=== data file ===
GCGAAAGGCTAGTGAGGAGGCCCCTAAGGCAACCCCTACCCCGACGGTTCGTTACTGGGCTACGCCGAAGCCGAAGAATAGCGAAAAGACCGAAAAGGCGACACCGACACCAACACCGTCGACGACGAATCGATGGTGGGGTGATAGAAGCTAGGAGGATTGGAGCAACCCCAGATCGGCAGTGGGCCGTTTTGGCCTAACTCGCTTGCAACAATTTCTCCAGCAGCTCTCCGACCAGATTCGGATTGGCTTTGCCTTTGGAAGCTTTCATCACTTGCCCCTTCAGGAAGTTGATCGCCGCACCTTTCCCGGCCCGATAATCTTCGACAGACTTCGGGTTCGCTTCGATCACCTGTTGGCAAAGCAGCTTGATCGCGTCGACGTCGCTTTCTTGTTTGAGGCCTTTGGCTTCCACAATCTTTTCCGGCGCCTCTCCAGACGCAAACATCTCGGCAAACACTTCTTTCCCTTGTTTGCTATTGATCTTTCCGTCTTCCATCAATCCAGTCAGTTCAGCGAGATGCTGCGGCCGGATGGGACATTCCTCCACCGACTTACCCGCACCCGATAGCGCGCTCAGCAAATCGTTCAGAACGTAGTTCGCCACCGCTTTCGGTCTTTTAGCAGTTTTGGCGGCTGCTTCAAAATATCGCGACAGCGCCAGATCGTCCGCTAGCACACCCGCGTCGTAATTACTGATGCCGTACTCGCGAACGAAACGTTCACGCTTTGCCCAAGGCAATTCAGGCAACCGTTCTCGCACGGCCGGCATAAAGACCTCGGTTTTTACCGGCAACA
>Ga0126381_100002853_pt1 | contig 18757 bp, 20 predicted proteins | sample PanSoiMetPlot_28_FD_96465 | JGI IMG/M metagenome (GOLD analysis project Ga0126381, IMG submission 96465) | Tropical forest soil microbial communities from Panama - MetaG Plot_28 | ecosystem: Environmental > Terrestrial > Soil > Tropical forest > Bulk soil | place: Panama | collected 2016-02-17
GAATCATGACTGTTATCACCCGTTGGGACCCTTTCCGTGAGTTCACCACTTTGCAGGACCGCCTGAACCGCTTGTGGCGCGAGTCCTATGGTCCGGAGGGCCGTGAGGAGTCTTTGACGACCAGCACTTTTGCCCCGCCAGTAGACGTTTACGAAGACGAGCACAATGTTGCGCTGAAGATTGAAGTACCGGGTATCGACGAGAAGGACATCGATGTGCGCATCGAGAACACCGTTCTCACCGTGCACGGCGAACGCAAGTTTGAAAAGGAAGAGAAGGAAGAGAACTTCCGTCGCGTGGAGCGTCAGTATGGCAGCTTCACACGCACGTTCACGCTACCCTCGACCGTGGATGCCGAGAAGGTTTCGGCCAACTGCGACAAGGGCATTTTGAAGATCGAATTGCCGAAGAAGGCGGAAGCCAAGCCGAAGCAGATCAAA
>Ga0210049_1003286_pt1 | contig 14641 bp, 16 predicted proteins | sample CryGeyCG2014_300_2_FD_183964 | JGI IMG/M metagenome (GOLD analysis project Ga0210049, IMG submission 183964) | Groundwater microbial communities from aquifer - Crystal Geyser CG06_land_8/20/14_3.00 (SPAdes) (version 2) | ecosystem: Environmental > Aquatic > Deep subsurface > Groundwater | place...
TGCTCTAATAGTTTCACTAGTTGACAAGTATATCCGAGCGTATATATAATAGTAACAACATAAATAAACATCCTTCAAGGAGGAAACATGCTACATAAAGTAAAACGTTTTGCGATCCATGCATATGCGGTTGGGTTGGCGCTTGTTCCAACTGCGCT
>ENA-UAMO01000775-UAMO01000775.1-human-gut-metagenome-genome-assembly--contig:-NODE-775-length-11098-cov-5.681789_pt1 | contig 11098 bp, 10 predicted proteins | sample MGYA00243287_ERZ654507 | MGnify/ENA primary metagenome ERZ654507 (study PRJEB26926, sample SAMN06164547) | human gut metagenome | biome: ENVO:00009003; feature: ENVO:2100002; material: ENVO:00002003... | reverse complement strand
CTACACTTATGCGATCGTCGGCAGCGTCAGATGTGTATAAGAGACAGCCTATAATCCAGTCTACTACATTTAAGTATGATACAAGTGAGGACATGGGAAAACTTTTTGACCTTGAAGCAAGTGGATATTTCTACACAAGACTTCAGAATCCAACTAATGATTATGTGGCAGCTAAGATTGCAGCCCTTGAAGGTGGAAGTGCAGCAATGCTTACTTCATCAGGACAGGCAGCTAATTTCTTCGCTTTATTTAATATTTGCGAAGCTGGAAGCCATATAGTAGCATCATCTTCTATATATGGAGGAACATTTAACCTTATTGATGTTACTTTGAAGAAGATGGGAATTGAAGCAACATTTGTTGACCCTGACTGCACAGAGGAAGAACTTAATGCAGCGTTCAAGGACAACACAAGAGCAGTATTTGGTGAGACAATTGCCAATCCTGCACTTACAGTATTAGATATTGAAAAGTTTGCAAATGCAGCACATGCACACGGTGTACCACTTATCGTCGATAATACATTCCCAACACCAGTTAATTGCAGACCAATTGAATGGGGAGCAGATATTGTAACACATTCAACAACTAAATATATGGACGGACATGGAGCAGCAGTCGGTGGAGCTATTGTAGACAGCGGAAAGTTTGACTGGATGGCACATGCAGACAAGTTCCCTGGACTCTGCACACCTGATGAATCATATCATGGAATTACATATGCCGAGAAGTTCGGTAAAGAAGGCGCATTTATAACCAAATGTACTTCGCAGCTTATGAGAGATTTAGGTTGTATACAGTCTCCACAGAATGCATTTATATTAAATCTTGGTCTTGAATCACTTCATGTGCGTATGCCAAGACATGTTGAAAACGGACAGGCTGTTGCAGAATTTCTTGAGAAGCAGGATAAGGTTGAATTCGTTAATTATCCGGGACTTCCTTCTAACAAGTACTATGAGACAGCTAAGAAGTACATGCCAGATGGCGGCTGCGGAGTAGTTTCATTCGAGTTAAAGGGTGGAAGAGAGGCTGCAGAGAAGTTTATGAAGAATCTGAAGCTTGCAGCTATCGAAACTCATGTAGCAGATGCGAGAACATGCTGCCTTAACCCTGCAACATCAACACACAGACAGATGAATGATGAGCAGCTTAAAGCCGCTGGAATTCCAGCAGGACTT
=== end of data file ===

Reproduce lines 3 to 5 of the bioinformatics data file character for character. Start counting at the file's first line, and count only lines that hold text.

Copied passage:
GAATCATGACTGTTATCACCCGTTGGGACCCTTTCCGTGAGTTCACCACTTTGCAGGACCGCCTGAACCGCTTGTGGCGCGAGTCCTATGGTCCGGAGGGCCGTGAGGAGTCTTTGACGACCAGCACTTTTGCCCCGCCAGTAGACGTTTACGAAGACGAGCACAATGTTGCGCTGAAGATTGAAGTACCGGGTATCGACGAGAAGGACATCGATGTGCGCATCGAGAACACCGTTCTCACCGTGCACGGCGAACGCAAGTTTGAAAAGGAAGAGAAGGAAGAGAACTTCCGTCGCGTGGAGCGTCAGTATGGCAGCTTCACACGCACGTTCACGCTACCCTCGACCGTGGATGCCGAGAAGGTTTCGGCCAACTGCGACAAGGGCATTTTGAAGATCGAATTGCCGAAGAAGGCGGAAGCCAAGCCGAAGCAGATCAAA
>Ga0210049_1003286_pt1 | contig 14641 bp, 16 predicted proteins | sample CryGeyCG2014_300_2_FD_183964 | JGI IMG/M metagenome (GOLD analysis project Ga0210049, IMG submission 183964) | Groundwater microbial communities from aquifer - Crystal Geyser CG06_land_8/20/14_3.00 (SPAdes) (version 2) | ecosystem: Environmental > Aquatic > Deep subsurface > Groundwater | place...
TGCTCTAATAGTTTCACTAGTTGACAAGTATATCCGAGCGTATATATAATAGTAACAACATAAATAAACATCCTTCAAGGAGGAAACATGCTACATAAAGTAAAACGTTTTGCGATCCATGCATATGCGGTTGGGTTGGCGCTTGTTCCAACTGCGCT